Are point dipoles a thing, i.e. a physical object that you can find in the world? Well, not really, but does it matter? In particular, let me flip the question around for a bit: are point charges physically realizable? Well, so far as we can tell from the experimental data, yes, electrons and quarks are pointlike particles, but then again that's not something you really need to know in order to use point charges in electrostatics. In fact, even if they weren't pointlike (like, say, atomic nuclei), we still would (do) approximate them as point charges without losing any sleep over it.
Now, let's unpack one of your more interesting statements:
So how can a neutral point object have field lines coming out and getting into it?
Here you're taking the concept of electric field lines rather too literally: they are a pictographic way of understanding the field, but nothing more. We say they "start" and "end" at charges because it models streamlines of a fluid with nonzero flow out of or into some sample volume, but that's it. And, as far as the streamlines go, here's the important bit: no matter how small a volume you choose around the origin, the electric field of a point dipole will always have zero flux (or, more heuristically, you'll have the same number of lines coming in and coming out). Putting the boundary at the origin doesn't work: you need the field to be nonsingular for those manipulations to be valid. (Also, putting a gaussian surface right through a point charge is an excellent way to break Gauss's law.)
Now, is the point-dipole electric field a valid solution of the electrostatic equations? Why, yes it is, and it even has a charge density to go with it:
$$\rho(\mathbf r) = \mathbf p \cdot\nabla\delta(\mathbf r) = p_z \delta(x)\delta(y)\delta'\!(z).$$
Here the $\delta'\!(z)$ is the derivative of the delta function, which can indeed be defined (in something called the distributional sense). It's a bit singular, but frankly, so is the delta-function charge density of a point particle; you're already breaking normal mathematics to do those, and adding point dipoles doesn't change anything.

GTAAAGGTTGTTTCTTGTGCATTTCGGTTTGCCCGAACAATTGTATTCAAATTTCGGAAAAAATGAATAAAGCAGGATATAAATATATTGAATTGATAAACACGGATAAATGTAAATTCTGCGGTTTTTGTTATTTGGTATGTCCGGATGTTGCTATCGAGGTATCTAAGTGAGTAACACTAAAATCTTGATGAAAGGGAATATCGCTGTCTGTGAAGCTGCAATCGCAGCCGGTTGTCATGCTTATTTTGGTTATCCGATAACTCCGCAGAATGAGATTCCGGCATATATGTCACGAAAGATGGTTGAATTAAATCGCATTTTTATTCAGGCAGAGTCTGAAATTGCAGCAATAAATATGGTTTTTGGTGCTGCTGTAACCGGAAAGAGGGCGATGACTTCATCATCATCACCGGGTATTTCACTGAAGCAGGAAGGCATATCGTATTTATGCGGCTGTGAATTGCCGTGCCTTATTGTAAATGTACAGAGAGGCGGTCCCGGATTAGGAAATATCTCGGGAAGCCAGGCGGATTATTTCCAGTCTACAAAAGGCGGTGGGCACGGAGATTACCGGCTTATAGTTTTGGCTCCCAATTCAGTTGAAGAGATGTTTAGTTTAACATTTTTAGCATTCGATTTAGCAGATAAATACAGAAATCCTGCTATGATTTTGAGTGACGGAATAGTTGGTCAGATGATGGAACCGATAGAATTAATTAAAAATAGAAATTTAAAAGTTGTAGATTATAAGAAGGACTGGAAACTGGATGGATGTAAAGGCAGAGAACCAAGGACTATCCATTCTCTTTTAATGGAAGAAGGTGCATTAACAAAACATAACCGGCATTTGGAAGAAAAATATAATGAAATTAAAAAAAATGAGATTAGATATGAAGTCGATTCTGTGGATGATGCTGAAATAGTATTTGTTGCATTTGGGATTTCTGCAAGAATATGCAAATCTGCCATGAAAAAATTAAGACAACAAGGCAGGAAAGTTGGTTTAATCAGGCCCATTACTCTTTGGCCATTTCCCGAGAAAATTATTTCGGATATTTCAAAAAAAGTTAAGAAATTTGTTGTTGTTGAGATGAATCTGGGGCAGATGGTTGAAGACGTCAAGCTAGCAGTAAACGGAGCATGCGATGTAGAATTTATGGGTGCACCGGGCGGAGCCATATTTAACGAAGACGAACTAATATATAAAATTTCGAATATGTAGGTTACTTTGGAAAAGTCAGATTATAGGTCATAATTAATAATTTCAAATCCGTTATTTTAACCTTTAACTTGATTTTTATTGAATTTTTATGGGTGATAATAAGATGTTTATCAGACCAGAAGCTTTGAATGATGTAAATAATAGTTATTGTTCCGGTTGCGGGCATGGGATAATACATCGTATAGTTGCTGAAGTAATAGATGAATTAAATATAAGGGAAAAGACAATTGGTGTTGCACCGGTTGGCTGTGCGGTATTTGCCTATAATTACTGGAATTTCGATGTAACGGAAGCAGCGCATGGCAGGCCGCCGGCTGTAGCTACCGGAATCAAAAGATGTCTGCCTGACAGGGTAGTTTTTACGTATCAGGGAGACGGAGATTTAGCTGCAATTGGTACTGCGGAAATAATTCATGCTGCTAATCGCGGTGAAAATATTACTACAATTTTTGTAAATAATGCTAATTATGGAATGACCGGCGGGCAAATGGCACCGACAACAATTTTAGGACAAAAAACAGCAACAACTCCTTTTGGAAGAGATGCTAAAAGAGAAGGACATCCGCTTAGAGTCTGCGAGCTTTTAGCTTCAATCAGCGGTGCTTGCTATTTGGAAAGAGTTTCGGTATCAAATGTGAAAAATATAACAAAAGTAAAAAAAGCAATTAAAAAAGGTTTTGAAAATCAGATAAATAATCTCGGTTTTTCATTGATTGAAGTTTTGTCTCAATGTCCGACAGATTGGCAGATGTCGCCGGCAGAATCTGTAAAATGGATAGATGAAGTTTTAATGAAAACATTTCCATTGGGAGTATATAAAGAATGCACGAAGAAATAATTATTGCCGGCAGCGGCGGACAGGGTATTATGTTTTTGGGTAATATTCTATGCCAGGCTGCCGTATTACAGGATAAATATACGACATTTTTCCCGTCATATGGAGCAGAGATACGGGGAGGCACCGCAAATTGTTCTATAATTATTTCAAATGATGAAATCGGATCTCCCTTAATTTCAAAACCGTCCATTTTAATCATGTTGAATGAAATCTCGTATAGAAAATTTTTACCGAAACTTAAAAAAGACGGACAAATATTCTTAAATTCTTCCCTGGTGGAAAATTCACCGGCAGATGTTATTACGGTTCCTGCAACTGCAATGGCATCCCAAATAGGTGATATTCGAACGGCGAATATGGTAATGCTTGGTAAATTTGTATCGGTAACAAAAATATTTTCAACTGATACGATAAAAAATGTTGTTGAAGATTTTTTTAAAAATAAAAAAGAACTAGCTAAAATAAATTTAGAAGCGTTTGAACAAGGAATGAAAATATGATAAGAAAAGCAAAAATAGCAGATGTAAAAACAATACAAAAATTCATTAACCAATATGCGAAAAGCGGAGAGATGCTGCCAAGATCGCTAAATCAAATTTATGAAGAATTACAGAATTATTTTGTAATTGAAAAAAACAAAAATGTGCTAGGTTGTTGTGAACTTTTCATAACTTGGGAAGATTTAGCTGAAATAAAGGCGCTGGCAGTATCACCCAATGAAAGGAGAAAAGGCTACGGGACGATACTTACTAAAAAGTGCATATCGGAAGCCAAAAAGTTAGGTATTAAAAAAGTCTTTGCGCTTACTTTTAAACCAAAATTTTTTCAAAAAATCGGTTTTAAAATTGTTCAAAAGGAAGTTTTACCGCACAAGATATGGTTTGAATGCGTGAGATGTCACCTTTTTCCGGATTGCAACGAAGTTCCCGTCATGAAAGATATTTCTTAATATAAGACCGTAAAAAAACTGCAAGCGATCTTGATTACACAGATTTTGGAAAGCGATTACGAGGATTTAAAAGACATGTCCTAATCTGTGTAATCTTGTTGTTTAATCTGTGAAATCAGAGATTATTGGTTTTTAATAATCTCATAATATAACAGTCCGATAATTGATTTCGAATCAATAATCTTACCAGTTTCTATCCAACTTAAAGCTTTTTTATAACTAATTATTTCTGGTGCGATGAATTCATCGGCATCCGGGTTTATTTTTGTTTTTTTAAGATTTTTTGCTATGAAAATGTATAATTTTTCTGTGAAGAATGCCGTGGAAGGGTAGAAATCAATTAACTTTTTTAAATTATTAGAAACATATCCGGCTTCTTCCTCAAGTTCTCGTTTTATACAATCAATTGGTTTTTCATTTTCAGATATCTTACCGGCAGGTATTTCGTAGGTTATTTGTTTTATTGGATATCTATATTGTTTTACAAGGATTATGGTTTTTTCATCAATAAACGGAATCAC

I suspect that that sounds like cheating you (though I assure you that it isn't), but here is the thing: we don't study point dipoles because they may or may not exist in the real world. Instead, we study them because the fields they produce are an excellent approximation to real-world fields: sometimes as part of a systematic expansion, but quite often they are such good approximations (i.e. miles better than all the other approximations you're doing in that calculation) that we take them as exact. For more details, see this previous answer of mine, but the short of it is that the dipole field is the leading or subleading term in a systematic expansion that is really helpful in conceptualizing, understanding, and calculating, the electric fields of arbitrary charge distributions.
Similarly, it's important to emphasize that the point-dipole fields are perfectly legitimate electrostatic fields, and that there are perfectly reasonable finite-size charge distributions (which I describe in this Q&A) that exactly reproduce the fields of a point dipole. So, even if you don't buy the limiting procedure, the fields themselves are unquestionably physical.
And, finally, what's with that limiting procedure? To be frank, I think it's described sub-optimally in many textbooks, but that's neither here nor there. How do working physicists think of and use point dipoles in their everyday physics? Well, most matter is electrically neutral, so when seen from far away (or when interacting with homogeneous fields) its Coulomb term will be zero, but that doesn't mean that it doesn't produce interesting residual fields from imperfect cancellations of its components: the dipole field captures these residuals, and it puts them in a nice, clean approximation which, as it turns out, is virtually exact. And, in physics, virtually exact is about as close as you get to "physical existence".